My experience in radical feminism is horrible to say the least. It's primarily white feminism. This is 2020. I write about domestic violence, abuse, sexual assault, L issues, yet all over the place, it doesn't legitimise me at all. All with my face, my job and my reputation, not an anon profile.

Now a supposed lesbian rad fem is spreading lies I'm a TRA. I get pile ones ALL the time 20-30 white women to 1 and I'm accused of all kinds of things, esp common is me bullying them. ???? they post cat pics on Spinster and get a faster following than me who post about sexism. A white woman who post common sense stuff, was living in a shelter is more legitimate than me. How can I bully when it's so swayed to their side? I got perm banned from Spinster for posting anti racism stuff later. Exactly how does someone bully so many people at once is beyond me.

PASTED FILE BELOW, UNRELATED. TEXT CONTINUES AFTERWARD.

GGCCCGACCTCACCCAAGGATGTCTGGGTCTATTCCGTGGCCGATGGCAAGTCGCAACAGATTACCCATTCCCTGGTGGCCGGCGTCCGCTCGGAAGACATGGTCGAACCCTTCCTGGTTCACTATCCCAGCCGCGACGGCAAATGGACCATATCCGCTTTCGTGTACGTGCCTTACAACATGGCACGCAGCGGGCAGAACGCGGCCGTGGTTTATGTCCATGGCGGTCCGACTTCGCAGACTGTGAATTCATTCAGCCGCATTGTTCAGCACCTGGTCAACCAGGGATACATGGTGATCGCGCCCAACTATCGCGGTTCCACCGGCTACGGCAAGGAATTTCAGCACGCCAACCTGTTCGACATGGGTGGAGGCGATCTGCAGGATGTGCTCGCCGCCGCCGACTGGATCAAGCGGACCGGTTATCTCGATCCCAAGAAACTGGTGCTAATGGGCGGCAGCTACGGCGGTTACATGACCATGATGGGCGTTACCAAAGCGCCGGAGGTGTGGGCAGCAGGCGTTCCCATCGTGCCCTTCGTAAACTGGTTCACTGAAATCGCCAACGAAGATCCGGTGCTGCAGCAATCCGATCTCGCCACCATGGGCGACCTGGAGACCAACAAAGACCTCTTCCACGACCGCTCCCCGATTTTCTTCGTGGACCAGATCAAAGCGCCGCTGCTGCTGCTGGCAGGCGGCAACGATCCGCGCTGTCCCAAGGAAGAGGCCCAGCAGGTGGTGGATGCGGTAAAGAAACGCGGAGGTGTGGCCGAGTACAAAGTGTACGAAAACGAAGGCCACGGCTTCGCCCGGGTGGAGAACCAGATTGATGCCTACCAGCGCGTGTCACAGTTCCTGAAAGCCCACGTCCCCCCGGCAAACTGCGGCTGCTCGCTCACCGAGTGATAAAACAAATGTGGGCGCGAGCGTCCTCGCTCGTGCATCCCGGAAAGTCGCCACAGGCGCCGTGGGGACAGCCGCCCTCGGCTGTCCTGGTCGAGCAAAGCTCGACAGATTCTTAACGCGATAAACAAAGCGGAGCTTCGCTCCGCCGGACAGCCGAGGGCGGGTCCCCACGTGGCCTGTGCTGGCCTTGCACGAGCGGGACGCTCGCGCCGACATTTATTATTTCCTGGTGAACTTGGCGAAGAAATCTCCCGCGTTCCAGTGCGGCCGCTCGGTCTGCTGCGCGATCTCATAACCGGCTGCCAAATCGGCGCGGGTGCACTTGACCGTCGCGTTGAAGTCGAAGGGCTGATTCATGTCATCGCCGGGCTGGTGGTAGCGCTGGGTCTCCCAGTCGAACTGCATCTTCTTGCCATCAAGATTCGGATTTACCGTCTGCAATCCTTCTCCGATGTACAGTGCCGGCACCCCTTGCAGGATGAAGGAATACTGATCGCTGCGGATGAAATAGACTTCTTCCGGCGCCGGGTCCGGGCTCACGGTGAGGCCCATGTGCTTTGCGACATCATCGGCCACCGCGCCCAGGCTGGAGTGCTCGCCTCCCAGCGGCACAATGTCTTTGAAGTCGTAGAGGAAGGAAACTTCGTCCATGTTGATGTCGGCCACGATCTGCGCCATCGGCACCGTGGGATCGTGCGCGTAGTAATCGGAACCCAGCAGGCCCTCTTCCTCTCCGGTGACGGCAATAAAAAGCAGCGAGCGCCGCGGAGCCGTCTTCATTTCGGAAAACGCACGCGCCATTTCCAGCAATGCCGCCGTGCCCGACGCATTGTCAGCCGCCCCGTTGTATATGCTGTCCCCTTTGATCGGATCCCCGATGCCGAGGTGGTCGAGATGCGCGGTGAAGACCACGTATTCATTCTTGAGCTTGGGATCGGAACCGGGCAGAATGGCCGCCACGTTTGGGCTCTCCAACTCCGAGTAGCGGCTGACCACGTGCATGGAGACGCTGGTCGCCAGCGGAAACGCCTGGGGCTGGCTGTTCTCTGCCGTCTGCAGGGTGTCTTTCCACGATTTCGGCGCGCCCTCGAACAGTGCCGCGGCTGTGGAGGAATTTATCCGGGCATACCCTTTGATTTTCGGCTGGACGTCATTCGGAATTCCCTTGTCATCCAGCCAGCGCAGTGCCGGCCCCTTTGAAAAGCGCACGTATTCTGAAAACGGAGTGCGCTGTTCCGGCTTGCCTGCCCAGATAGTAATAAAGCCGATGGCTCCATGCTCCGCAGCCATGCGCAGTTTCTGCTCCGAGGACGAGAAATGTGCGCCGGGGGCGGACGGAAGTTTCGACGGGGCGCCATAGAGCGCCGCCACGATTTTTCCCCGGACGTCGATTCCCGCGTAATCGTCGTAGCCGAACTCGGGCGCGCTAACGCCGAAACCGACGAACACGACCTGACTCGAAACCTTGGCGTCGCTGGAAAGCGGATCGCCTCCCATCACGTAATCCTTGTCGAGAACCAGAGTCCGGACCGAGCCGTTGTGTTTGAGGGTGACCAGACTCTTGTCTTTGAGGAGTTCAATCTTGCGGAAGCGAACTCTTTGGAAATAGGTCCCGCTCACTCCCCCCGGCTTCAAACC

This lesbian rad fem is one I amplified on many platforms. She jumped to conclusion when I warned lesbians about a religious lesphobe in the sex versus gender ID debate on Twitter, didn't include the link. Her friend, a white woman thought it was her (it wasn't), rad fem is Jewish and I'm Asian, she somehow have no clue about racism. She threatened to block me on FB, I thought she was lame and blocked her.

So her childish revenge is tell people I'm a TRA.

All my one year of experience has taught me it doesn't matter, whether issue wise or alliance within LGBT, it's white first and everyone else latter.

I thought it was feminism 101 that white supremacy is really strong, Trump remember? Competent white woman don't get a shot as well.